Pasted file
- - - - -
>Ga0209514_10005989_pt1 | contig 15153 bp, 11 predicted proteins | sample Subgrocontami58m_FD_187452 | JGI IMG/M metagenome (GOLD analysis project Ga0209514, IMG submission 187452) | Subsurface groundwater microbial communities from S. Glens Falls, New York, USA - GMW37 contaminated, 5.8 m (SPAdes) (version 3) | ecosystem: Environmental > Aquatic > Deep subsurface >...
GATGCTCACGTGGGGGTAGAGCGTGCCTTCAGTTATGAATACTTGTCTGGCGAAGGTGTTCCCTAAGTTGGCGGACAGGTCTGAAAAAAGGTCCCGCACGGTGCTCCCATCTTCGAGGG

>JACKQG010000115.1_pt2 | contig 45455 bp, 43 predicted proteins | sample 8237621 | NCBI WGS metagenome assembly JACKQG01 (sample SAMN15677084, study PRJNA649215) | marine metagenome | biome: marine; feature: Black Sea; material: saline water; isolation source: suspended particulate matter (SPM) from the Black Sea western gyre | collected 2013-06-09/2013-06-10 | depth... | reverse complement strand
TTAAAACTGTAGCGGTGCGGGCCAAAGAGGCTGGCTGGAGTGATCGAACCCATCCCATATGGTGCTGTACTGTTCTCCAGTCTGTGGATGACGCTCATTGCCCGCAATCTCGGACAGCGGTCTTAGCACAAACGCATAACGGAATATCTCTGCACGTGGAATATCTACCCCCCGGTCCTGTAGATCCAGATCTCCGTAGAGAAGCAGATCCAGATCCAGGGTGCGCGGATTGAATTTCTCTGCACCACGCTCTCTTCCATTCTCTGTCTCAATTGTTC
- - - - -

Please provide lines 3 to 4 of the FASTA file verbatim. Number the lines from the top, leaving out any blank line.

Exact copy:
>JACKQG010000115.1_pt2 | contig 45455 bp, 43 predicted proteins | sample 8237621 | NCBI WGS metagenome assembly JACKQG01 (sample SAMN15677084, study PRJNA649215) | marine metagenome | biome: marine; feature: Black Sea; material: saline water; isolation source: suspended particulate matter (SPM) from the Black Sea western gyre | collected 2013-06-09/2013-06-10 | depth... | reverse complement strand
TTAAAACTGTAGCGGTGCGGGCCAAAGAGGCTGGCTGGAGTGATCGAACCCATCCCATATGGTGCTGTACTGTTCTCCAGTCTGTGGATGACGCTCATTGCCCGCAATCTCGGACAGCGGTCTTAGCACAAACGCATAACGGAATATCTCTGCACGTGGAATATCTACCCCCCGGTCCTGTAGATCCAGATCTCCGTAGAGAAGCAGATCCAGATCCAGGGTGCGCGGATTGAATTTCTCTGCACCACGCTCTCTTCCATTCTCTGTCTCAATTGTTC